At concession stands, Johnson County nudges patrons toward healthier options

06/11/2013 5:46 PM

06/11/2013 5:47 PM

Johnson County is saying au revoir to French fries and king-sized candy bars.

The park and recreation department has been gradually rolling out a healthier menu at its concession stands this year. The effort is part of its “Score!” campaign, which strives to offer nutritious food options to patrons.

The new menu debuted at the county’s two indoor facilities — Okun Fieldhouse in Shawnee and New Century Fieldhouse in Gardner — in January.

On Friday, the switch was implemented at Theatre in the Park.

But the change is risky and similar efforts have failed elsewhere. For example, the city of Overland Park pulled its healthy menu at its soccer complex because of a lack of demand.

“We’re being a trend-setter and I’m very proud,” said Johnson County superintendent of recreation Jill Geller. “I’ve heard a lot of counties have tried to do this and failed. I haven’t yet heard of a county that has tried and succeeded so far.”

To celebrate the change at Theatre in the Park, the first 1,500 people who walked through the gates on opening night of “Children of Eden” received a free apple.

The healthier food items fit in nicely with Theatre in the Park’s mission statement, which aims to improve the quality of life in the community, said Tim Bair, the producing artistic director.

“We can’t say we want to ‘improve the quality of life in the community,’ but then sell 10 gallons of cheese to people,” said Bair. “It’s about thinking in a different way and making healthier choices. And what’s nice about this new menu is that making those choices is so much easier when it’s right in front of your face.”

Changes to the menu include new items, such as a jalapeno chicken wrap and turkey sandwich. Fries have been replaced with sides like baked chips, apples and granola bars. King-sized candy bars have been replaced by their fun-sized counterparts. And hamburgers are now sold on multi-grain buns. Each item also features calorie counts as well.

The new menu is a collaborative effort that began when the Johnson County Department of Health and Environment was awarded a grant from the Kansas Health Foundation to work on bringing healthier food to the community. Together, with the park and recreation department and the Access to Healthy Foods Coalition, they created the “Score!” campaign.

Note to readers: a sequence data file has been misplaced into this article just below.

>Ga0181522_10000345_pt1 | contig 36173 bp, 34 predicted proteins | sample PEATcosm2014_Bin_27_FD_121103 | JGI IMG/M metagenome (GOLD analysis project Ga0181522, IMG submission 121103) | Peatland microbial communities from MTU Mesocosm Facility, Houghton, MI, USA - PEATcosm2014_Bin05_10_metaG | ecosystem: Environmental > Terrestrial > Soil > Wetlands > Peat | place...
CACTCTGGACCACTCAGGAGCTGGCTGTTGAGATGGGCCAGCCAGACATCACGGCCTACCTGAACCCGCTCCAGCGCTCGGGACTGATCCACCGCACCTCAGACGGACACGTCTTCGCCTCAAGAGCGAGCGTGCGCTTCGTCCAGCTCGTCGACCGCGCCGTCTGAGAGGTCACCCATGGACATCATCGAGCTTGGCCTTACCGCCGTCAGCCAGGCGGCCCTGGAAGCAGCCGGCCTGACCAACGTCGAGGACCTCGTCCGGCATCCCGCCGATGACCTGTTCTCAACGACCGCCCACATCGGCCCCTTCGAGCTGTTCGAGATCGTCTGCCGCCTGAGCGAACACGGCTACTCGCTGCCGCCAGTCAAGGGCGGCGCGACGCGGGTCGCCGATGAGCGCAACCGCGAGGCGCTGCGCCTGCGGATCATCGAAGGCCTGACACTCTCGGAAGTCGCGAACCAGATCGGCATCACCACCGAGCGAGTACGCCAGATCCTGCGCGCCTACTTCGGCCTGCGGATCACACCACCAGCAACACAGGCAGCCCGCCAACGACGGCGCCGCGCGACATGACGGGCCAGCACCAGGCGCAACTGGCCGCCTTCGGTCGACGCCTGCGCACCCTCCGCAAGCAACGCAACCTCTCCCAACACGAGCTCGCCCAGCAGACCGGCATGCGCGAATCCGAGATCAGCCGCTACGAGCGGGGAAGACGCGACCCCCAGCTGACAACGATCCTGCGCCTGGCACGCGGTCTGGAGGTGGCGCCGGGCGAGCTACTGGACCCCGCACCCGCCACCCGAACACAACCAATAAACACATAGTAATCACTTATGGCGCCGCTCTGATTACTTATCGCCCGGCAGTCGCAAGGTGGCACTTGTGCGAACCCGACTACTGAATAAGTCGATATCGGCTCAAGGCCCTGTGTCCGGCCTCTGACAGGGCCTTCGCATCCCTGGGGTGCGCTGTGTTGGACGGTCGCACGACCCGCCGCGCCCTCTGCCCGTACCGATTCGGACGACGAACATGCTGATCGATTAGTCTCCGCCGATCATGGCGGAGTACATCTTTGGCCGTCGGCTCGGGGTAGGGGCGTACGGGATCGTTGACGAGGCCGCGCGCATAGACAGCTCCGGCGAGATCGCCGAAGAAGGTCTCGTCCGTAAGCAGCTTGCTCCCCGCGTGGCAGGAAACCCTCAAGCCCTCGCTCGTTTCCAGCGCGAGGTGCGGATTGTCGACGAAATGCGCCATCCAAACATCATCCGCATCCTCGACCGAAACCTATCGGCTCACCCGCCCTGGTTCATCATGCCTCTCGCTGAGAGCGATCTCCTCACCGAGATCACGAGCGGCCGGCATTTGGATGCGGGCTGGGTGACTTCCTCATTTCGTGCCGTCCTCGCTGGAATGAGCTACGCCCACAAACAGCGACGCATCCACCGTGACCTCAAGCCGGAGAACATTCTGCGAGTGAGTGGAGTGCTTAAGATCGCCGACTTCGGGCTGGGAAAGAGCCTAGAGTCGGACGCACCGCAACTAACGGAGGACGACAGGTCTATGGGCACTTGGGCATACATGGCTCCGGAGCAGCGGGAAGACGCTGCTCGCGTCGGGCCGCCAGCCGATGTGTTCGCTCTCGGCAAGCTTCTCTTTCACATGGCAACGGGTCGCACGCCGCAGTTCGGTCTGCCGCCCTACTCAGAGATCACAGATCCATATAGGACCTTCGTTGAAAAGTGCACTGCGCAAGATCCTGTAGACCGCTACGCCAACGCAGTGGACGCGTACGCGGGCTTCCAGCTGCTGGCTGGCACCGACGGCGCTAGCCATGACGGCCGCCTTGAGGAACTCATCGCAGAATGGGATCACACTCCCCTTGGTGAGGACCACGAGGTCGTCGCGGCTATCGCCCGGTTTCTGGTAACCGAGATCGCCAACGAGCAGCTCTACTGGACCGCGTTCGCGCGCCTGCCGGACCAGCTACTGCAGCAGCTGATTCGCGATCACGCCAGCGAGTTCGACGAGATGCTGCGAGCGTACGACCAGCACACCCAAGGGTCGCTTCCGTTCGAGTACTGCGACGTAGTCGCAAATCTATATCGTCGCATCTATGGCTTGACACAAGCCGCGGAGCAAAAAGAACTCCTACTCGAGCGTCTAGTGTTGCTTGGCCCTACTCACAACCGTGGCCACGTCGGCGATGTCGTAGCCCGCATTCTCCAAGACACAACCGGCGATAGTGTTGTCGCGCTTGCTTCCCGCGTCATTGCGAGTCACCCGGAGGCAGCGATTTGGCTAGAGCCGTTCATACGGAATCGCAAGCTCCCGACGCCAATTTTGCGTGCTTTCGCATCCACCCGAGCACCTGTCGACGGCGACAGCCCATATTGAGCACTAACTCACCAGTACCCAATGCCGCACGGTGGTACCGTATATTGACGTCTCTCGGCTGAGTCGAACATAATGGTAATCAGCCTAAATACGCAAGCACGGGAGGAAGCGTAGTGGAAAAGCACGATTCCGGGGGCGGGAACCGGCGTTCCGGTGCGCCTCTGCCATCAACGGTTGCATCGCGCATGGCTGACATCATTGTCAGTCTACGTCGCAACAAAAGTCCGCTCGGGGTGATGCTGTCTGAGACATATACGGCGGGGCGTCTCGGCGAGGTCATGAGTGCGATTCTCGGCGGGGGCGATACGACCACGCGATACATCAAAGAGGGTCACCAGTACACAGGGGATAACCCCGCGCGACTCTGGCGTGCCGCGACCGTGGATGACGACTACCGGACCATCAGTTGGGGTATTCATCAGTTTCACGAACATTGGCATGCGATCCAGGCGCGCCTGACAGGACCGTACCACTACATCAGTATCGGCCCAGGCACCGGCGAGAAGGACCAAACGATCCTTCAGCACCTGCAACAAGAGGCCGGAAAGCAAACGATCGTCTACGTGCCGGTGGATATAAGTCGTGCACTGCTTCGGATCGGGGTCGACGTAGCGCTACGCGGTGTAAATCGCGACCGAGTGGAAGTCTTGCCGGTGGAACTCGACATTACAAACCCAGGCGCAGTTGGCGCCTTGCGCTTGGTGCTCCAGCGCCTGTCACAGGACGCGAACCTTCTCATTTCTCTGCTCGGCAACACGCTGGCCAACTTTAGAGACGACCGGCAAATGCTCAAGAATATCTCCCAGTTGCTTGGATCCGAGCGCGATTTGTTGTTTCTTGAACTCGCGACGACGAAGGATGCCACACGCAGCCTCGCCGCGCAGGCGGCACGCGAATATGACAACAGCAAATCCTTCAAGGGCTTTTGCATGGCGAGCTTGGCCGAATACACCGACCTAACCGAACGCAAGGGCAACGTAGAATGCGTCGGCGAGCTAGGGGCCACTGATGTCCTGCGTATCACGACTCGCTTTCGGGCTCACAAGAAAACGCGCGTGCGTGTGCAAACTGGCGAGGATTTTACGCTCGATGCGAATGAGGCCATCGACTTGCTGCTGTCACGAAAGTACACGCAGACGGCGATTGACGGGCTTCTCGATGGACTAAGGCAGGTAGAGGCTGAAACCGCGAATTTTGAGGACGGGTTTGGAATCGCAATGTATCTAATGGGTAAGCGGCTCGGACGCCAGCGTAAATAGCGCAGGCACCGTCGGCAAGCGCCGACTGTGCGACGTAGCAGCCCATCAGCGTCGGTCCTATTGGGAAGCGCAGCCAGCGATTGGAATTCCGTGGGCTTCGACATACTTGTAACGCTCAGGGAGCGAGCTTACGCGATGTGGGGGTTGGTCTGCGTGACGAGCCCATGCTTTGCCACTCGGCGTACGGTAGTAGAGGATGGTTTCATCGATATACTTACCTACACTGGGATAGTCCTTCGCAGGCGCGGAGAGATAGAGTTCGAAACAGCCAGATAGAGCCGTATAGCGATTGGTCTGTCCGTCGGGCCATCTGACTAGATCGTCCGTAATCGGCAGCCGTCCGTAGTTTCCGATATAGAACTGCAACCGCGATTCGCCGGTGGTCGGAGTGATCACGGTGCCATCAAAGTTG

“We’re hoping for a domino effect that will just keep going,” said Barbara Mitchell, the spokeswoman for the Johnson County Department of Health and Environment. “If kids are used to eating healthy at the concession stand, maybe they’ll continue to do so at home. Or, ask their parents for healthier food at the grocery store.”

Introducing the new menu this year was a little nerve-wracking for the county, however. Two years ago, the county introduced healthier choices on its concession stand menus but patrons didn’t make the switch. With this new menu, the unhealthiest items have been scrapped, offering patrons no choice but to be healthier in their decision making.

“Honestly, we were a bit scared because we rely so heavily on our concession sales,” Geller said. “But we’ve already received some very positive feedback and some of our weekends have even exceeded sales from previous years.”

This summer, the new menu will be implemented at the aquatic center in Roeland Park. In the fall, the county plans to implement it at Heritage Park and the Football Complex.

Eventually, Geller hopes all concession stands run by the county will feature the new menu.

She points out, however, implementing the new menu at the outdoor venues is going to be trickier than anywhere else.

“People expect beer and brats at a softball game,” she said. “The new menu might be a tough sell.”

Her sentiment was echoed by Mike Laplante, the manager of the Overland Park Soccer Complex, which is run by the city of Overland Park.

The soccer complex introduced healthier menu items back in 2009, but after a few months scrapped the idea because of poor sales. Traditional snacks such as hot dogs, chips, candy and sodas were selling like hotcakes, while the healthier food was being ignored. It was the same dilemma the county faced in 2011.

“When they go to a ballpark, people want a pretzel or funnel cake — fun snacks they don’t eat all the time,” Laplante said. “People aren’t looking for a whole meal.”

Even though the soccer complex has no immediate plans to change its menu again, Laplante is interested to see how the county fares in its new venture this year.

He’s also keeping his eye on other soccer complexes in the country, to see if healthy trends are succeeding there as well.

The county’s risky move is already paying off as more residents and employees are embracing the change.

“Our parks and recreation department is very forward-thinking and hip,” Bair said. “The Score campaign is one of the best examples. I’m terribly impressed.”

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